Should you Call Yourself a Freelancer or a Consultant?

Deciding whether to call yourself a freelancer or a consultant can be a defining moment in your career. Each title carries a different set of connotations and expectations, which can impact how you are perceived by potential clients and the type of work you attract. Understanding the nuances between the two can help you position yourself effectively in the market and ultimately, elevate your professional reputation. In this article, we will explore the distinctions between freelancers and consultants, the importance of positioning, and provide guidance on when to use each title based on your skills and goals. By the end, you’ll have a clearer understanding of which label suits you best and how to leverage it to achieve success in your freelance or consulting business.

What is a freelancer?

A freelancer is someone who works independently, offering their services to various clients on a project-by-project basis. They are not tied down to a specific consulting company or employer, giving them the flexibility to choose their own hours and projects. Freelancers have the freedom to work from anywhere, whether it’s from home, a co-working space, or even a coffee shop.

One of the benefits of being a freelancer is the ability to have a diverse portfolio of work. This allows freelancers to continuously learn and develop their skills while working on a variety of projects in different industries. Additionally, freelancers have the opportunity to set their own rates and negotiate contracts, giving them more control over their income and work-life balance. Overall, being a freelancer provides the freedom and autonomy that many consultants strive for in their careers.

Is Freelance the same as consultant?

Freelancers are typically seen as doers, while consultants are seen as thinkers. Freelancers focus on completing tasks assigned to them by clients, while consultants focus on providing advice and guidance based on their expertise. However, both freelancers and consultants can offer valuable services to businesses looking to achieve their goals and objectives.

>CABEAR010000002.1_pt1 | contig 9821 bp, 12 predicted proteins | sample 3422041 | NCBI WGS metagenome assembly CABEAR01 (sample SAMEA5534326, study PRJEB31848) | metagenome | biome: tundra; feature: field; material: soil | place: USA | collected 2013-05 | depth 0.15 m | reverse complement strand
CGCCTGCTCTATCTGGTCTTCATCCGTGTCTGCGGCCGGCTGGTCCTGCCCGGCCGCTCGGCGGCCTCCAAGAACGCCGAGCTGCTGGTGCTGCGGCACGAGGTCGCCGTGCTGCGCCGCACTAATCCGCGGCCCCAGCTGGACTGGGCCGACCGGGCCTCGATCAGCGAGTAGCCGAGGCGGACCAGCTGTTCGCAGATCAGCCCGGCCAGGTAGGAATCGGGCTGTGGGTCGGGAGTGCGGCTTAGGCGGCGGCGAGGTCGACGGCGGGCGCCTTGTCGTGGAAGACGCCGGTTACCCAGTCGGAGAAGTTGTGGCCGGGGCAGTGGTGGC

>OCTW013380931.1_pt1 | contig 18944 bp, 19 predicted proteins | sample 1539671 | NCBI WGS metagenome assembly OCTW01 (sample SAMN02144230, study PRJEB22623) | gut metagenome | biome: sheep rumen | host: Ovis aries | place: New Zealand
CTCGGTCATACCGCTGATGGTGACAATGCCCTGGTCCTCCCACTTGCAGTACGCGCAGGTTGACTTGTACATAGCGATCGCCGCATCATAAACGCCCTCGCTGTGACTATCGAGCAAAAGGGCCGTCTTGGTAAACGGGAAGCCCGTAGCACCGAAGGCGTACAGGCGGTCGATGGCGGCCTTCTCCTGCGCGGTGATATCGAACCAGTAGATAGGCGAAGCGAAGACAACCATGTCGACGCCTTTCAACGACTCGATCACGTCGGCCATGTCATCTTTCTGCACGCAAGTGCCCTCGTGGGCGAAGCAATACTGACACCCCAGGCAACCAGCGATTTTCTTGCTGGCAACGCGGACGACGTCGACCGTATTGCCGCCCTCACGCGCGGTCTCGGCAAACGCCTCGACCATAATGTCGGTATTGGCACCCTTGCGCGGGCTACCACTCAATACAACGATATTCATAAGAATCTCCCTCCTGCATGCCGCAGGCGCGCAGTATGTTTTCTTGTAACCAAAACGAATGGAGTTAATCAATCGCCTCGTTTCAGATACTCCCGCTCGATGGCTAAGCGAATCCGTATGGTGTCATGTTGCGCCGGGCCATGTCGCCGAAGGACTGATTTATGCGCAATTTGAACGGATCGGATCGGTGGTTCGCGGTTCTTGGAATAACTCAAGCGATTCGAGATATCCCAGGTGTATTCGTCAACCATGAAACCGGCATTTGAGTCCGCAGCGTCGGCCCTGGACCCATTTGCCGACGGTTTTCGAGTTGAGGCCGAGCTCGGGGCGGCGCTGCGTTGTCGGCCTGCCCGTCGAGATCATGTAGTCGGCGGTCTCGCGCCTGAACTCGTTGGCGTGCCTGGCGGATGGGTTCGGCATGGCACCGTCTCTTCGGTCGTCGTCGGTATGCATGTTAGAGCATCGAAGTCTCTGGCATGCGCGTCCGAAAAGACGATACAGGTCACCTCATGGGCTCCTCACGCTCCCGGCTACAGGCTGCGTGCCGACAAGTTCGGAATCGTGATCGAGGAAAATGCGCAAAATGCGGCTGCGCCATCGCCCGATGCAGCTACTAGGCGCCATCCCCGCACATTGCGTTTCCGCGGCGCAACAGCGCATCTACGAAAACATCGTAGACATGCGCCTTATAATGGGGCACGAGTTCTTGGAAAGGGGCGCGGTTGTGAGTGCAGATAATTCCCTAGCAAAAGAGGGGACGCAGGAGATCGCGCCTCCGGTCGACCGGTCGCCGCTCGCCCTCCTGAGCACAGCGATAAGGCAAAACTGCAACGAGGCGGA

Ultimately, the choice between identifying as a freelancer or a consultant depends on the type of work you want to do and how you want to position yourself in the market. Whether you prefer to focus on implementing solutions or providing strategic advice, both freelancers and consultants play important roles in helping businesses succeed. It’s important to understand the perception of each term and how it aligns with your skills and goals as a professional.

Do you need to have a License to Call Yourself a Consultant?

No, you don’t need a license to call yourself a consultant. While some industries like law or real estate might require specific qualifications, most consulting businesses don’t need any special licenses. Since consultants work on a contract basis, there aren’t strict qualifications to meet. It’s more about understanding what a client needs and being able to market your services effectively. Just keep in mind that in the consulting world, clients expect top-notch advice, so competition can be tough. But as long as you’re able to deliver expert-level guidance, you’re good to go. If you’re wondering if a licence is a good idea for you, take a look at our article we wrote about this subject.

Positioning Matters more than the Title

Your positioning matters more than the title you give yourself. While the terms “freelancer” and “consultant” aren’t exactly the same, your personal beliefs won’t alter how clients perceive each term. However, it’s common for freelancers to transition into consultants as their careers progress.

Additionally, consider the search volume associated with each term. If you’re drawing clients to your business through a portfolio or marketing website, this could impact which term you opt for. Google Trends provides valuable insights into the popularity of each term, helping you make an informed decision.

When to Call Yourself a Freelancer?

When considering whether to label yourself as a “freelancer,” it’s best suited if you’re offering tangible services. This term aligns closely with client expectations for freelancers, especially if you’re still building your expertise and primarily providing copywriting, design, development, or similar services.

However, identifying as a freelancer could potentially limit your opportunities, particularly if you’re aiming for higher-paying clients. The term carries a connotation of lower budgets and cheaper, “commodity” services, which might hinder your efforts to attract premium clientele. It’s essential to weigh the pros and cons of using the freelancer label, considering your target market and long-term goals carefully.

When to Use the Title “Consultant”

You can confidently call yourself a consultant if you’re offering knowledge, advice, or insights in an advisory role. Consultants typically charge for the value they bring through their solutions.

Using the title “consultant” can attract prestigious clients with higher budgets, but you need the expertise to back it up. It’s crucial to be able to effectively solve your client’s business challenges and help them achieve tangible goals. These clients are seeking impactful results, not just good execution.

However, if you claim to be a consultant without the necessary skills in business discussions, you might appear inexperienced, and top-tier clients could see through this weak positioning.

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